Roger Daniels

Professor Roger Daniels
Roger Daniels is a professor of history at the University of Cincinnati. He has been researching and writing about Japanese Americans for almost 50 years. Among his publications are Prisoners Without Trial: Japanese Americans in World War II and a nine volume history titled American Concentration Camps: A Documentary History of the Relocation and Incarceration of Japanese Americans, 1941-1945. Between 1981 and 1983 he served as a consultant to the presidential Commission on the Wartime Relocation and Internment of Civilians. This commission looked at the impact of Executive Order 9066, which allowed for the incarceration of Japanese Americans during World War II. In 1988, then-president of the United States, Ronald Reagan, signed an apology and a symbolic payment of $20,000 to Japanese Americans who lost liberties because of that Executive Order. In addition to teaching and writing, Daniels has helped to plan the Immigration Museum on Ellis Island, has worked with the National Park Service on historic sites, and has been a historical consultant for many television programs. Professor Daniels and his wife have two children, a boy and a girl, who are now adults.

Read a transcript of the discussion with Roger Daniels.


Author Ken Mochizuki
Ken Mochizuki lives and writes in Seattle, Washington. "Because I am of Japanese descent (my grandparents were from Japan), I have often experienced prejudice or being stereotyped, and those subjects are often included in my books. And because of those experiences, I feel it is my responsibility to tell America, through my books, that people of Asian descent have been a part of America for a long time."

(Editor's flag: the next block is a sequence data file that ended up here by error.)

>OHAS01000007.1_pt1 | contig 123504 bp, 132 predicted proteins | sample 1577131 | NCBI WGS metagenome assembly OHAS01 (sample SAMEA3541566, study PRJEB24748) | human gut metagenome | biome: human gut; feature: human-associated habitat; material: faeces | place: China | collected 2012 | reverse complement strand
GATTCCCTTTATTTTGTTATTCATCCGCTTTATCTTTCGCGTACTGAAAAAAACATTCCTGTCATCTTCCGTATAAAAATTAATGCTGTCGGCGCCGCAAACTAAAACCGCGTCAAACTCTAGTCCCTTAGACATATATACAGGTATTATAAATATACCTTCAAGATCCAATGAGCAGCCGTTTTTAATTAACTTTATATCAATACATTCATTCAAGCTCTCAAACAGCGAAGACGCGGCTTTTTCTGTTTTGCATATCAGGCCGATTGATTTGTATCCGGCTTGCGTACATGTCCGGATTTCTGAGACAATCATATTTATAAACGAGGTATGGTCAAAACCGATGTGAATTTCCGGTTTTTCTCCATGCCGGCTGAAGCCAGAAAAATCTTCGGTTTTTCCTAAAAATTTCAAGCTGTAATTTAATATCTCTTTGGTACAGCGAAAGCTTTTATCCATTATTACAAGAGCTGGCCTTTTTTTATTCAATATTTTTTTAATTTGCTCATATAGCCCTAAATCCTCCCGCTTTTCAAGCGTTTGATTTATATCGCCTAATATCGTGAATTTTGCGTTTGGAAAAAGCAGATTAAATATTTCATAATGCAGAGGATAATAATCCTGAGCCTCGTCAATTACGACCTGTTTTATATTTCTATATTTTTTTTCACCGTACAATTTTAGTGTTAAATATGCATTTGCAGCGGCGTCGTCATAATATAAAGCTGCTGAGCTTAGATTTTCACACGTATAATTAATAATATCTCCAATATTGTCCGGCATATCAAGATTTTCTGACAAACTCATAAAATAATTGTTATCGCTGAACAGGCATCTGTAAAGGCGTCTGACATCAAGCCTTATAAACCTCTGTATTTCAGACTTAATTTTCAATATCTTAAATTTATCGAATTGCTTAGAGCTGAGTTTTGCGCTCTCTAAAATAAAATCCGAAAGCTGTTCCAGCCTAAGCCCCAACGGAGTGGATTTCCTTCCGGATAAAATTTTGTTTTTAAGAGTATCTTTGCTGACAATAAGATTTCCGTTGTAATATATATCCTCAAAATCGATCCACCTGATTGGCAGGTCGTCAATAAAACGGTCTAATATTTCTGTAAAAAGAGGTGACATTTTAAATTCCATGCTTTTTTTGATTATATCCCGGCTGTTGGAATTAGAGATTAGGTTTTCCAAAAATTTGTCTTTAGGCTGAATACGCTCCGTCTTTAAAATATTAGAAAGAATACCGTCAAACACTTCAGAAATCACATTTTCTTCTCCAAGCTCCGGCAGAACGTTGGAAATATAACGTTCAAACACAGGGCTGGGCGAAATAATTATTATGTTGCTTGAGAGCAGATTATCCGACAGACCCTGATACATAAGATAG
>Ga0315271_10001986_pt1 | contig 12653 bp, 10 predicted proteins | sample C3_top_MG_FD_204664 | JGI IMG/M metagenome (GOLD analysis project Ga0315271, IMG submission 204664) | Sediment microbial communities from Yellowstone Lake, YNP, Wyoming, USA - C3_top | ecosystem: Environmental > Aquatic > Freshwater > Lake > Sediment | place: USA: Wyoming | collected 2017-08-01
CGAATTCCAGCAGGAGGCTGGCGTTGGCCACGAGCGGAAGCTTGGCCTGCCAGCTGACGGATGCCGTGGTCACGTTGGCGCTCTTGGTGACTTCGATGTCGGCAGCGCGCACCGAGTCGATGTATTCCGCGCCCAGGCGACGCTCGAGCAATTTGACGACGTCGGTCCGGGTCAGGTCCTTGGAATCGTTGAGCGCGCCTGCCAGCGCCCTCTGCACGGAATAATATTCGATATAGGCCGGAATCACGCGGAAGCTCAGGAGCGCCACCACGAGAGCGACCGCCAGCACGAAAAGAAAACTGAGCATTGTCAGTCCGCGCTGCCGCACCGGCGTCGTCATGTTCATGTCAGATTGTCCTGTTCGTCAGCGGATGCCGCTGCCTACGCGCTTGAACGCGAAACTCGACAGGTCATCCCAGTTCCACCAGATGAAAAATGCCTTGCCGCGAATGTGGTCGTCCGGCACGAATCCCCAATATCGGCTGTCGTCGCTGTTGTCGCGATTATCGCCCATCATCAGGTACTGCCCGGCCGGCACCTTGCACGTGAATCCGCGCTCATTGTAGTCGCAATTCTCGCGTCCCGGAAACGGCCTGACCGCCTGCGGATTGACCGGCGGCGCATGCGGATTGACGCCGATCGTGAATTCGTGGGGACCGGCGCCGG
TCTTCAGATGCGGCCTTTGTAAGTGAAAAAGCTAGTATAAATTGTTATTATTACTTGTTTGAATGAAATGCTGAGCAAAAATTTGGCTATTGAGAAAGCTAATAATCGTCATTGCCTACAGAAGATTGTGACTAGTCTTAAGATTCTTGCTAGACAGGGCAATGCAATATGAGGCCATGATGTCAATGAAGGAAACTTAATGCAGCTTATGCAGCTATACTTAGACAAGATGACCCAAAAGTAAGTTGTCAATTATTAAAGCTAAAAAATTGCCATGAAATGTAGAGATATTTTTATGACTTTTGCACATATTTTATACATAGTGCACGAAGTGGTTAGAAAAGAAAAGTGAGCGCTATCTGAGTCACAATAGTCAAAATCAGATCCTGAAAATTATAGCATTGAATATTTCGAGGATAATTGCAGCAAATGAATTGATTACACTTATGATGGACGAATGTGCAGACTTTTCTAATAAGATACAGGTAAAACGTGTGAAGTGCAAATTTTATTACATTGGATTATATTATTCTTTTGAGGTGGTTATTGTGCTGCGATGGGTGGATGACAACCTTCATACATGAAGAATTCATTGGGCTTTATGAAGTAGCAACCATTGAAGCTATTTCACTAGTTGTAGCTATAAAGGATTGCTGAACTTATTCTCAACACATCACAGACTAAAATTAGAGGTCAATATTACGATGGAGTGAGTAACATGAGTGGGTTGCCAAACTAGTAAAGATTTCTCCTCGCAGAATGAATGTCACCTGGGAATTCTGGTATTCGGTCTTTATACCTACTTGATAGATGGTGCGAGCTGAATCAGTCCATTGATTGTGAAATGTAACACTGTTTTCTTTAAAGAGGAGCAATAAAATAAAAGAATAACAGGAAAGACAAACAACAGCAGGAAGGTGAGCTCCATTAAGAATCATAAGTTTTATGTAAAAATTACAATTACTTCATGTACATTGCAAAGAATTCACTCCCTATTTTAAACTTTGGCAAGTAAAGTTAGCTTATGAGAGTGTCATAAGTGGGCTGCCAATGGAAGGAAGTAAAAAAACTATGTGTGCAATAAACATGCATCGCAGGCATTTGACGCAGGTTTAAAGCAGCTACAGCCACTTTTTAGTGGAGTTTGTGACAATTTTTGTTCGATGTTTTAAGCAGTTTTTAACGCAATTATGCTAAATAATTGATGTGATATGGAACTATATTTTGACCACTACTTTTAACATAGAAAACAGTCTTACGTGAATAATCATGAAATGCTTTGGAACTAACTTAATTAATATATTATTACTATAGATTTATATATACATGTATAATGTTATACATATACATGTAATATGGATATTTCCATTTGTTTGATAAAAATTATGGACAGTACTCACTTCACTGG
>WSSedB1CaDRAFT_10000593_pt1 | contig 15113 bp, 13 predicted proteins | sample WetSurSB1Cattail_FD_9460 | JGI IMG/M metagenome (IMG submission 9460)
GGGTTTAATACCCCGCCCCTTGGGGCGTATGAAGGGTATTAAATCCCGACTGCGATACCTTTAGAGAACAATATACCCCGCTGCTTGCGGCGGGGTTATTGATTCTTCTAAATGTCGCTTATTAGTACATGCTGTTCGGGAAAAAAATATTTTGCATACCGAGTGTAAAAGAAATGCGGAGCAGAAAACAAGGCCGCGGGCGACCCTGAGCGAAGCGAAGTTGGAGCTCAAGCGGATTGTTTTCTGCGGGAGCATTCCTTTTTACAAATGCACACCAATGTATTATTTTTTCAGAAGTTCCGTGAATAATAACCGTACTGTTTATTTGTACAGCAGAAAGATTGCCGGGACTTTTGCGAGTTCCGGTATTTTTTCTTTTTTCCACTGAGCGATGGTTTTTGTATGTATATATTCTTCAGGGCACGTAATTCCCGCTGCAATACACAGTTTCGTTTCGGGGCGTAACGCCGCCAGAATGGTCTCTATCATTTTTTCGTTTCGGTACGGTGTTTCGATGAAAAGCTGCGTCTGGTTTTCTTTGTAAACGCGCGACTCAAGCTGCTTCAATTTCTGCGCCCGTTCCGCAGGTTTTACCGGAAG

Like Professor Daniels, Mr. Mochizuki has written several books about World War II and being Japanese American during the war. One of his books is Passage to Freedom: The Sugihara Story. Mr. Mochizuki explains how he got involved and wrote this book. "During the end of 1994, the media began running stories about a diplomat from Japan who is credited with saving thousands of Polish Jews from the Holocaust. This was happening because the family of the late Consul Chiune Sugihara began spreading the story. I thought that the experience of this man and his family could become a picture book… I read a newspaper article about the eldest son, Hiroki, and how he was five years old when his father was stationed in Lithuania in 1940. From a young boy's point of view, he recalled his father issuing the visas that would save thousands of lives. When I personally met Hiroki Sugihara in Seattle in 1995, he handed most of my research to me: a book written by his mother about the family's history. With more follow-up interviews with Hiroki over the phone, I had the story."

Read a transcript of the discussion with Ken Mochizuki.

Mr. Mochizuki has incorporated information from Asian-American history into his books Baseball Saved Us and Heroes and Passage to Freedom: The Sugihara Story. Learn more about Mr. Mochizuki in our Authors & Books section.

Roger Daniels and Ken Mochizuki joined Scholastic.com for one month in May 2002 to discuss Japanese Americans during World War II and their work. Read a transcript of the discussion.